"10,000 Would Die" In A-Plant Attack On Iran
'10,000 would die' in A-plant attack on Iran
By Thomas Harding
A major American attack on Iran's nuclear sites would kill up to 10,000 people and lead to war in the Middle East, a report says today.
Hundreds of scientists and technicians would be targets in the opening salvos as the attacks focused on eliminating further nuclear development, the Oxford Research Group says in Iran: Consequences of a War.
The research coincides with reports that strategists at the Pentagon are drawing up plans for "a last resort" strike if diplomacy fails. Plans for an assault have taken on "greater urgency" in recent months, The Sunday Telegraph said.
Tacticians at central command and strategic command, who report to Donald Rumsfeld, the defence secretary, have been identifying targets and the weapons needed to hit them.
The Oxford report says that Britain could be drawn into the conflict if the Prime Minister allowed American B2 bombers, which can carry 40,000lb of precision bombs, to use bases at Fairford, Glos, and on the Indian Ocean island of Diego Garcia.
Precision bombing could put Iran's weapons programme back five to 10 years but within a month the situation would become "an extremely dangerous conflict", says Prof Paul Rogers, the report's author.
The attack would result in "a protracted military confrontation" involving Israel, Lebanon and some Gulf states.
More than 100 American bombers, many based on carriers in the Gulf, would take part in a huge simultaneous surprise air attack on 20 key nuclear and military facilities, the report says.
If the targets included the nuclear reactor at Bushehr, which will become fully fuelled this year, a radioactive cloud could spread over the Gulf. Iran's small navy, which includes three submarines, would have to be attacked to negate threats to vital shipping lanes in the Straits of Hormuz.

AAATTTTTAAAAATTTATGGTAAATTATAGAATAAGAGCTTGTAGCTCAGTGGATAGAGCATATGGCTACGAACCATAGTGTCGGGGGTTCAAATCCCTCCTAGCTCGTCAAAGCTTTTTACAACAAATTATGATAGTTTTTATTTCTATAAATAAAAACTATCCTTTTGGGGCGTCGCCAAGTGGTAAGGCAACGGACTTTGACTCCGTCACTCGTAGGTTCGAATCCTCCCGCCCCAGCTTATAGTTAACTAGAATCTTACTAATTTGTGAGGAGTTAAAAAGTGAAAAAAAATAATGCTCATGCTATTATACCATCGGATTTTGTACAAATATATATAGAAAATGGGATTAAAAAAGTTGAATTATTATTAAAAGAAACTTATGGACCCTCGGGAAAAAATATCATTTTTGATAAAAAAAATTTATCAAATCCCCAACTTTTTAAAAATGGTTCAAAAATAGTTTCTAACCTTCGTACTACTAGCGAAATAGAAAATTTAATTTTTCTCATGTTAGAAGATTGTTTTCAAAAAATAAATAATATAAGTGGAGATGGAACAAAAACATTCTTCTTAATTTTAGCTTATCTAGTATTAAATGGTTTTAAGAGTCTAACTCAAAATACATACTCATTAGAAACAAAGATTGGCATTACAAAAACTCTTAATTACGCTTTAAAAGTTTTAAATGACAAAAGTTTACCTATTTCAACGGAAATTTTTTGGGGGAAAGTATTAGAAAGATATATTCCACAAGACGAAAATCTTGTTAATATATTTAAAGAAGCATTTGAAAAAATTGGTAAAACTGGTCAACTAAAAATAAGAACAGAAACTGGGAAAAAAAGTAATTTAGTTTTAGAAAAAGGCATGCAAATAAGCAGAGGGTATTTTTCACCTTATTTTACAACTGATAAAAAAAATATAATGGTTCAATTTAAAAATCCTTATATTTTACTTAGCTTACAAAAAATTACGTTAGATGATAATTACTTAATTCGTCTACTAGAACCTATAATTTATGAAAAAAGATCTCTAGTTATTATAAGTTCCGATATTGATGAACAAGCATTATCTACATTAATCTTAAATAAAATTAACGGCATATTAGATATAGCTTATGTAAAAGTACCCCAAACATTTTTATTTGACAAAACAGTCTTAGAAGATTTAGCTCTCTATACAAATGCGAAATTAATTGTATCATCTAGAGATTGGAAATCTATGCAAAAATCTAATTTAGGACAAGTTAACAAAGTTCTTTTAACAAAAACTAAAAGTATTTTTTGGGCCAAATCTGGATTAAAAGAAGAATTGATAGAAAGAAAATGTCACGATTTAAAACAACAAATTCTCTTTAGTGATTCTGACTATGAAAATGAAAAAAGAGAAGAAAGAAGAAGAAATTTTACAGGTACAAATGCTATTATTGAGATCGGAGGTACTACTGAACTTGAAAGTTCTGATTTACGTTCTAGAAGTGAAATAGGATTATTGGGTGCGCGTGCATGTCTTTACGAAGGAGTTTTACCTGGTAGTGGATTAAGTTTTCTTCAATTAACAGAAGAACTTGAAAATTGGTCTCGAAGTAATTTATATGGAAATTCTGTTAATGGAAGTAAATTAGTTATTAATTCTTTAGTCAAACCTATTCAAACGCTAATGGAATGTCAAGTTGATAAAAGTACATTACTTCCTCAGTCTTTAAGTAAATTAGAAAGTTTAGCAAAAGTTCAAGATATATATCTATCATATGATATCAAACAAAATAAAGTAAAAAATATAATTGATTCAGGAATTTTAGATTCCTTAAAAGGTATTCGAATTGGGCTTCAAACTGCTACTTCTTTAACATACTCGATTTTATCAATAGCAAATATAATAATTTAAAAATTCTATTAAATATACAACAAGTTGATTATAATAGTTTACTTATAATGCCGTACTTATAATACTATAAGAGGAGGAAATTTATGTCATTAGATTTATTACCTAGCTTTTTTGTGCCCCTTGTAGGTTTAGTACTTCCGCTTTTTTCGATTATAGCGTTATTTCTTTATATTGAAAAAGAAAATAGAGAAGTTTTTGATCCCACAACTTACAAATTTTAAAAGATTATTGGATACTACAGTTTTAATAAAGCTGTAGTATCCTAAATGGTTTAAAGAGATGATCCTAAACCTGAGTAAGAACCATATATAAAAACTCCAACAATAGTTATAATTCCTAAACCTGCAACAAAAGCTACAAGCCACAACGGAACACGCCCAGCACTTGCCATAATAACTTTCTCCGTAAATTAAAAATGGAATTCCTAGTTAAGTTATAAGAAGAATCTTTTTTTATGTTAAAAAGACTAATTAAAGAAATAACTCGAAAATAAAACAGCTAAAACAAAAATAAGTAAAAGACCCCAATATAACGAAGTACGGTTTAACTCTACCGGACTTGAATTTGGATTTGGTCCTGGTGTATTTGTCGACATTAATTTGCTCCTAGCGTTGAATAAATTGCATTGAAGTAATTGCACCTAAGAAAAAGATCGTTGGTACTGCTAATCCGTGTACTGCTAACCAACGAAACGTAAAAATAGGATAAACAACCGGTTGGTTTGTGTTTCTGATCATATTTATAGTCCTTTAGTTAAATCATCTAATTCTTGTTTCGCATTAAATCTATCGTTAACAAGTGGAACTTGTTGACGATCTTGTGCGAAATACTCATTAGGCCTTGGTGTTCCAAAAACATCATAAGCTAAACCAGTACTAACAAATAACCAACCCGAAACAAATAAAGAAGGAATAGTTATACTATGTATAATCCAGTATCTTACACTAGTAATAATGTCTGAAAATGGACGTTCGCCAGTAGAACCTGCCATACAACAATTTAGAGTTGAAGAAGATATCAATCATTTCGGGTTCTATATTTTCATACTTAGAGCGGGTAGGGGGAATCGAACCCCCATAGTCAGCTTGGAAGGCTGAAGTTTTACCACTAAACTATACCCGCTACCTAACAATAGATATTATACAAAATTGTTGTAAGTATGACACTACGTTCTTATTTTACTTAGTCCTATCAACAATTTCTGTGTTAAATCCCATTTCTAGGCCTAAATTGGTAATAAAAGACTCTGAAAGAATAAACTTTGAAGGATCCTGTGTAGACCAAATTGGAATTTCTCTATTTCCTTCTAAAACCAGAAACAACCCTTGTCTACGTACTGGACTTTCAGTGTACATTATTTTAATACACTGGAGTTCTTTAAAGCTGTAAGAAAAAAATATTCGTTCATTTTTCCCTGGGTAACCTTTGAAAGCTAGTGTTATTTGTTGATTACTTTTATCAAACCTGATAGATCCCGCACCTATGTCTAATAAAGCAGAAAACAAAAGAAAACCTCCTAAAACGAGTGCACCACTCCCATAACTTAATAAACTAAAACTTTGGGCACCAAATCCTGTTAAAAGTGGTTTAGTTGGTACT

But Iran could still retaliate with suicide speedboats, possibly leading to crippling rises in the price of oil.
Prof Rogers, professor of peace studies at Bradford University, says that American military action would also have a unifying effect on the rule of President Mahmoud Ahmadinejad and exacerbate anti-American hostility in the Islamic world.
The report says that a ground offensive in Iran would not be feasible, as it would require at least 100,000 troops - and American forces are already over-stretched with 130,000 soldiers in Iraq and 18,000 in Afghanistan.
Iran would probably withdraw from the nuclear non-proliferation treaty and speed up its secret nuclear weapons programme.
The report concludes: "A military response to the current crisis is a particularly dangerous option and should not be considered further. Alternative approaches must be sought, however difficult these may be."
In a similar briefing before the invasion of Iraq in 2003, the Oxford group predicted that Saddam Hussein's regime could easily be overwhelmed but that the country would become a hotbed of insurgency.